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from Breakingviews:

Euro has further to fall

By Swaha Pattanaik

The author is a Reuters Breakingviews columnist. The opinions expressed are her own.

Euro zone inflation is too low, and economic activity sluggish. But at least one thing is going the European Central Bank’s way. Its hankering for a weaker currency will be fully gratified.

The euro dropped sharply after the ECB slashed interest rates on Sept. 4. It cut its main rate to 0.05 percent and lowered its deposit rate to minus 0.20 percent. It also announced a significant asset-buying programme, to start in October. The single currency’s fall to 14-month lows, below $1.30, was its biggest one-day decline since November 2011. A broad trade-weighted measure of its value also hit its weakest in more than a year, after falling 4.3 percent since March.

That is just what the ECB wants. A weaker euro will lift inflation – the central bank’s current priority. Austrian central bank governor Ewald Nowotny acknowledged in an interview that rates were cut partly to help weaken the euro, and that an exchange rate around $1.30 or slightly lower was “going in the right direction.” More of the same would clearly be welcome in Frankfurt.

from Anatole Kaletsky:

What’s Europe’s best hope for avoiding a second euro crisis?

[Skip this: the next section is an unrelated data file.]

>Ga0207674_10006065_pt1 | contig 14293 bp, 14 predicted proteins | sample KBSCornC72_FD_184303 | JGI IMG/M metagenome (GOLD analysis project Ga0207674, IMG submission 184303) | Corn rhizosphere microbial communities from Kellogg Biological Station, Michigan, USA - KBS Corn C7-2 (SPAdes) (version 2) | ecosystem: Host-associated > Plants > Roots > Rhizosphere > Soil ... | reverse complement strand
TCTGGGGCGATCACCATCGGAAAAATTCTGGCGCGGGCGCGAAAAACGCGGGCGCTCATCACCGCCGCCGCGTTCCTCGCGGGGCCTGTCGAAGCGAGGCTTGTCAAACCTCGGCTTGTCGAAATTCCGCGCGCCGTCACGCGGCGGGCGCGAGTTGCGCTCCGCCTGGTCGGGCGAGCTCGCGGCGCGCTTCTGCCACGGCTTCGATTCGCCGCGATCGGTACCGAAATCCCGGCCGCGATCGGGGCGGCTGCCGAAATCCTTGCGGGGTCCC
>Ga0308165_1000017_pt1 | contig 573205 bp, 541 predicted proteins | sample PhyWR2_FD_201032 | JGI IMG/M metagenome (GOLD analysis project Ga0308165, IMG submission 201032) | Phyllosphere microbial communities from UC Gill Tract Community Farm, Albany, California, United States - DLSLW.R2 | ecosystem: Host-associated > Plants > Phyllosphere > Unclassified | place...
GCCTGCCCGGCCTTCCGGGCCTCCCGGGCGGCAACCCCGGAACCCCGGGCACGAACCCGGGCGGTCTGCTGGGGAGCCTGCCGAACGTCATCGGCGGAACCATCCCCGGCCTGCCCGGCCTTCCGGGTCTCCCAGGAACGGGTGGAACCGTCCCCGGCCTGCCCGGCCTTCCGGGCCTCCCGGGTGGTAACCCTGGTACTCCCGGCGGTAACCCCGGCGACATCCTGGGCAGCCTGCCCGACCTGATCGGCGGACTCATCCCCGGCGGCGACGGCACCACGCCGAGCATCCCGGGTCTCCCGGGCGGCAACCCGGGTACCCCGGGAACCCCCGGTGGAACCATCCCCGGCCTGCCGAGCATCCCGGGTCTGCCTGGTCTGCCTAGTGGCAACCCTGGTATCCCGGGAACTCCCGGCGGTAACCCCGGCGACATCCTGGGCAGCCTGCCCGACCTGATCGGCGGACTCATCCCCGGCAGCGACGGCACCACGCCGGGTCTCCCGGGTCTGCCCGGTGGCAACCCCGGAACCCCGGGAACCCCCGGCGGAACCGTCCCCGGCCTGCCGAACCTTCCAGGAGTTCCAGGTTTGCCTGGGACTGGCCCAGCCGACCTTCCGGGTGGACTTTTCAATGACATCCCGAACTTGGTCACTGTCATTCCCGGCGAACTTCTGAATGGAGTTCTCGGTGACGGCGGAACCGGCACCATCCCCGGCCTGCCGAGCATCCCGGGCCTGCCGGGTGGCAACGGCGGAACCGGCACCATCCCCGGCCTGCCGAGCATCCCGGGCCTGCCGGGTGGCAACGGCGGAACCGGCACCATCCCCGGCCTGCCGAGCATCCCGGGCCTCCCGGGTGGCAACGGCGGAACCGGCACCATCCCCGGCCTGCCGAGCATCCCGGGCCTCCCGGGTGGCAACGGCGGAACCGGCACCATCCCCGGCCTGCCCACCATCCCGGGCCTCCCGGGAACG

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This week’s theatrical resignation threat by Manuel Valls, the French prime minister, combined with deep European anxiety about deflation, suggest that the euro crisis may be coming back. But a crisis is often an opportunity, and this is the hope now beginning to excite markets in the eurozone.

Investors and business leaders are asking themselves three questions: Will European governments and the European Central Bank recognize the unexpected weakness of the eurozone economy as an opportunity to change course? If they do, will they know how to grasp it? And will they be allowed to do what is necessary by the true economic sovereign of Europe, German Chancellor Angela Merkel?

from Counterparties:

MORNING BID – European Deflation

Never say the Europeans aren’t cautious. The dollar has been on a roll of late, in part because of the market’s growing expectation for more stimulus from the European Central Bank before long that would include some kind of larger-scale quantitative easing program after a speech last week from Mario Draghi that European markets seem to still be reacting to several days later. Reuters, however, reported that the ECB isn’t quite likely to do move quite so fast (heard this one before) and that took some of the wind out of the dollar’s sails and boosted the euro a bit.

Some of the move in the euro will depend on the trend in European yields, where everything is going down – German Bunds continue to make their way rapidly toward zero, and Bund futures remain in an overwhelming bullish trend, per data from Bank of America-Merrill Lynch. Analysts there also anticipate the dollar is going to experience some kind of medium-term correction – but remains in rally mode otherwise. There’s a headwind there for equities from that – rising greenback makes U.S. goods more expensive, but the gains are still only in earlier stages, and haven’t pushed into territory that would otherwise indicate surprising strength that we haven’t seen in some time.

from Breakingviews:

German yield curve is the safest one to play

By Swaha Pattanaik

The author is a Reuters Breakingviews columnist. The opinions expressed are her own.